According to a recent report published in the name of " Think Differently", NHS (National Health Service) is anticipating serious workforce shortage. Cancer clinicians specifically specialist nurses are unable to come up with the requirements of an increased number of patients. Furthermore, this report also highlighted the fact that the sudden increase in complex cases has also deteriorated the professional skills of nurses.
The previous deficit of 3400 clinical specialist nurses will steadily increase and by the end of 2030 it may go up to 7000 all over the UK. This is surely an alarming sign because the situation will transform from bad to worse. Conversely, specialist nurses are leaving the profession hence it is becoming more and more difficult to replace the vacant positions with the same professionals.
The specialist nurses have also reported that their working hours have been increased. Since, they are involved in performing non technical tasks most of the time. One nursing specialist revealed that she doesn't want to become a photocopier because she is a specialist nurse, the report described. Furthermore, one third of nurses will be retired in the next 10 years.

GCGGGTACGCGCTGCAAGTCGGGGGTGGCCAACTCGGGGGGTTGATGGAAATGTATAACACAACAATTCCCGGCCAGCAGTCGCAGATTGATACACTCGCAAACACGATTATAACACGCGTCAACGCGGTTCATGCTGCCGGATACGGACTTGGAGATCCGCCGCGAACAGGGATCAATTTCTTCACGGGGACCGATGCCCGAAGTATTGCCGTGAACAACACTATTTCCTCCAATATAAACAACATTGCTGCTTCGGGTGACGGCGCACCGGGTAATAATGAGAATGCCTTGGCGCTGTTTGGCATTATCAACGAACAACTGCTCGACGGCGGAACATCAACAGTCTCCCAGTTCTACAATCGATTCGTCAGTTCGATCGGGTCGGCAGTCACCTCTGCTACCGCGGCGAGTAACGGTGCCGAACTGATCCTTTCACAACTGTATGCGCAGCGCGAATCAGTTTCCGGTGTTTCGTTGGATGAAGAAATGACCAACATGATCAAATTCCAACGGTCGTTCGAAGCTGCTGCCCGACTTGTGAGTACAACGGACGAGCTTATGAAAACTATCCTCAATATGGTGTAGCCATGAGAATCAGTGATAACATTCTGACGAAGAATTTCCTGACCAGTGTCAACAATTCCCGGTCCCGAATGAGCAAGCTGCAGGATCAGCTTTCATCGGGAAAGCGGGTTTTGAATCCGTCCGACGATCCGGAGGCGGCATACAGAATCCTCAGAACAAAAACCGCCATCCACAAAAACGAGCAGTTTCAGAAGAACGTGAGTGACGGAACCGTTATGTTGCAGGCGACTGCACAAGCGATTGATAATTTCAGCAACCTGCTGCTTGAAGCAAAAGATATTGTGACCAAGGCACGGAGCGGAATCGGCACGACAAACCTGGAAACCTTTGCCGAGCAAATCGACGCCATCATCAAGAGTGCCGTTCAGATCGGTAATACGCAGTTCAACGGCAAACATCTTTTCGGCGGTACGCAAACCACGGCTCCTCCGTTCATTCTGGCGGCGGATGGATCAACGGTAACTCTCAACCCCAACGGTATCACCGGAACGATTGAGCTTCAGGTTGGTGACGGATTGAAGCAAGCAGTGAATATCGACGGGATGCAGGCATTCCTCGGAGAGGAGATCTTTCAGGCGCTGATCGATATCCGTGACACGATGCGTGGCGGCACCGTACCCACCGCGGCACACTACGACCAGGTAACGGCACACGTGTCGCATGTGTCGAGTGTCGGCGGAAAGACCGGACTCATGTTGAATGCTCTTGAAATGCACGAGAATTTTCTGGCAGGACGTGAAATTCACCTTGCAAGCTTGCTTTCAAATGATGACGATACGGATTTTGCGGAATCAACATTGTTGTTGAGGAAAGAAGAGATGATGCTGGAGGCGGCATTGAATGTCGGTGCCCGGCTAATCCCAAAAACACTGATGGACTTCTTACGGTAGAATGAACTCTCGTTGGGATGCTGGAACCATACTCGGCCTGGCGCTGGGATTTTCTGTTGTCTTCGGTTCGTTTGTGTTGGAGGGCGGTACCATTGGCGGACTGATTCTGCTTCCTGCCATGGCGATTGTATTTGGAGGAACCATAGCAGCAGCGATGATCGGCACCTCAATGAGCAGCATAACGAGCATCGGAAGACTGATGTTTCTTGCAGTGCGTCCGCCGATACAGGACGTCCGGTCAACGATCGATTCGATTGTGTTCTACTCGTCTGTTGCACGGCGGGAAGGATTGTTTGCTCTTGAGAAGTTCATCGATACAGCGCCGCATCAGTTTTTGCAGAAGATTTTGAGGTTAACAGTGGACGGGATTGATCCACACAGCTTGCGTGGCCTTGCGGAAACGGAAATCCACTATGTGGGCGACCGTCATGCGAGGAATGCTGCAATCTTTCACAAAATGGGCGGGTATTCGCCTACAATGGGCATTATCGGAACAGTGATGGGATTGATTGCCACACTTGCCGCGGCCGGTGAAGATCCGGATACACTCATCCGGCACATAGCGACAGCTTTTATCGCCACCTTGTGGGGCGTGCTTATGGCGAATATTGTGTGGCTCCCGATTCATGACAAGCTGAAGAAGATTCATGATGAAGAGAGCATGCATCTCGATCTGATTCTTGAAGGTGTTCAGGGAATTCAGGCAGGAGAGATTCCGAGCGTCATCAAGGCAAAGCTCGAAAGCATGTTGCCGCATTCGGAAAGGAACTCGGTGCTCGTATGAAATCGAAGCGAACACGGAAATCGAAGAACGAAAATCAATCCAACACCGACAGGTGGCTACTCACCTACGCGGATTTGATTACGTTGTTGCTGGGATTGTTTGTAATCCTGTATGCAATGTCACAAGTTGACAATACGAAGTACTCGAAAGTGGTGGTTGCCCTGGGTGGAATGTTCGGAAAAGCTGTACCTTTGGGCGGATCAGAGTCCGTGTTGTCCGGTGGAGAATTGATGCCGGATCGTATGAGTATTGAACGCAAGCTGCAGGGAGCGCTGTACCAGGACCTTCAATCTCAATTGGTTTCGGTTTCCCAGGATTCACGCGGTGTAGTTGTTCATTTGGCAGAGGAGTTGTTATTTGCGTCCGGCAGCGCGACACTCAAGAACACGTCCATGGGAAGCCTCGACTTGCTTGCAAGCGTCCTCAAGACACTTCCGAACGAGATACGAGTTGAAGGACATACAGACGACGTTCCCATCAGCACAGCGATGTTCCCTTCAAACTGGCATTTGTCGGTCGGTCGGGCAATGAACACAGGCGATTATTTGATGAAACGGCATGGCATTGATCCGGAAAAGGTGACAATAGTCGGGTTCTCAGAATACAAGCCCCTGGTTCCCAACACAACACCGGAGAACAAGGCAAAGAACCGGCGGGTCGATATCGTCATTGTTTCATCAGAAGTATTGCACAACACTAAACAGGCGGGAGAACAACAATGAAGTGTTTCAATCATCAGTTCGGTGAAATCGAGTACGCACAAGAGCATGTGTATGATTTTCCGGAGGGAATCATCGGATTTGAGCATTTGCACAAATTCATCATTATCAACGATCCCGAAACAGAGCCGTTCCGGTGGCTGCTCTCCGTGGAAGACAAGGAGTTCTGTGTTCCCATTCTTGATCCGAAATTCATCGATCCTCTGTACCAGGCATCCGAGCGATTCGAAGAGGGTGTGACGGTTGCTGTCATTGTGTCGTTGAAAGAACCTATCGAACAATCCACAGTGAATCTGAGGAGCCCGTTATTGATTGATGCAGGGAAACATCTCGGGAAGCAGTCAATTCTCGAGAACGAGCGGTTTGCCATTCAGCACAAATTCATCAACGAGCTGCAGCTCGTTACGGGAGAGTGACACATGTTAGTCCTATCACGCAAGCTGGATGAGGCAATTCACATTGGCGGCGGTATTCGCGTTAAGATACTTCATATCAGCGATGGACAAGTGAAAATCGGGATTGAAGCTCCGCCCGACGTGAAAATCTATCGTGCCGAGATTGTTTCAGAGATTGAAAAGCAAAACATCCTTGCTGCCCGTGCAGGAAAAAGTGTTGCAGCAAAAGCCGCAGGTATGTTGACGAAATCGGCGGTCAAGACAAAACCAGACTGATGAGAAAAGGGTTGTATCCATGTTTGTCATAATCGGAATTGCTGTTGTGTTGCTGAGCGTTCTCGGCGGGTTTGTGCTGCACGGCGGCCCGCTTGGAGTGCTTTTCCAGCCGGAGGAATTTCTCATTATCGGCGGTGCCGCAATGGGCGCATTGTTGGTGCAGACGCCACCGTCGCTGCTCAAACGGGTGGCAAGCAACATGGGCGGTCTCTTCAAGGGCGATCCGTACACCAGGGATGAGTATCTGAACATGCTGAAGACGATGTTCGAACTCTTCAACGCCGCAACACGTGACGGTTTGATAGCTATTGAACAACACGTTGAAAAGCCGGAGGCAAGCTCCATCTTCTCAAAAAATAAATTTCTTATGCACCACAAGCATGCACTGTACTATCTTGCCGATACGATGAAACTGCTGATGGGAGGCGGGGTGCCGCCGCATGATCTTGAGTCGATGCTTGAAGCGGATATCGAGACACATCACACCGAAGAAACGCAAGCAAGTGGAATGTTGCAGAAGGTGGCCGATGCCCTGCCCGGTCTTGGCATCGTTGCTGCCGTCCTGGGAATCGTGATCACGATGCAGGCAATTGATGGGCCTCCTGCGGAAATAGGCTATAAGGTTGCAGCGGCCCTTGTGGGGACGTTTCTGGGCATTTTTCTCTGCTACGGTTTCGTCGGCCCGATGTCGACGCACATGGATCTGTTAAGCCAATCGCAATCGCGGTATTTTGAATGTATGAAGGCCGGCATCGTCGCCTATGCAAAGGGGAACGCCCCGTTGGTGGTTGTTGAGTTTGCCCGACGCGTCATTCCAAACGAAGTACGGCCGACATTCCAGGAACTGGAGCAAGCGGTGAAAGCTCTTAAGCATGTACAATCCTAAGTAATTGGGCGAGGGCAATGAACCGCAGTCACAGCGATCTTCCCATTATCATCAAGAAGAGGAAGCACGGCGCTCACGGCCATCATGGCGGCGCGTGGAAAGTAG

However, the current situation indicates that these nursing specialists will not be replaced quite easily. The report further stated that the Health Education England (HEE) must evaluate the prevailing issue of cancer workforce in detail. On the other hand, Dr Rosie Loftus who works as a joint chief medical officer at the Charity emphasized that NHS professionals are taking this scenario very lightly.
As per the viewpoint of Dr Fran Woodard executive director of policy and impact at Macmillan echoed, workforce issues must be responded as quickly as possible. Otherwise, the professionals will not be able to maintain the required standard of care.
In response to this report, Rob Smith who is a director of Strategy and Planning at HEE told that HEE has already started developing a long term strategy to curb this issue. The organization is also working on the suggestions provided by cancer taskforce in collaboration with Macmillan Cancer Support.
As far as our viewpoint is concerned, the current situation demands commitment and demonstration of proactive approach from all the stakeholders. It is a matter of specialist nurses and patients because patients are the main beneficiaries of the whole process after all. The nurses should also be provided maximum level of attention including all the perks and other benefits.By doing so, the situation may improve to certain extent in the future. There is no other option left except taking care of the nurses since they must be assumed as the lifeblood of any healthcare setup.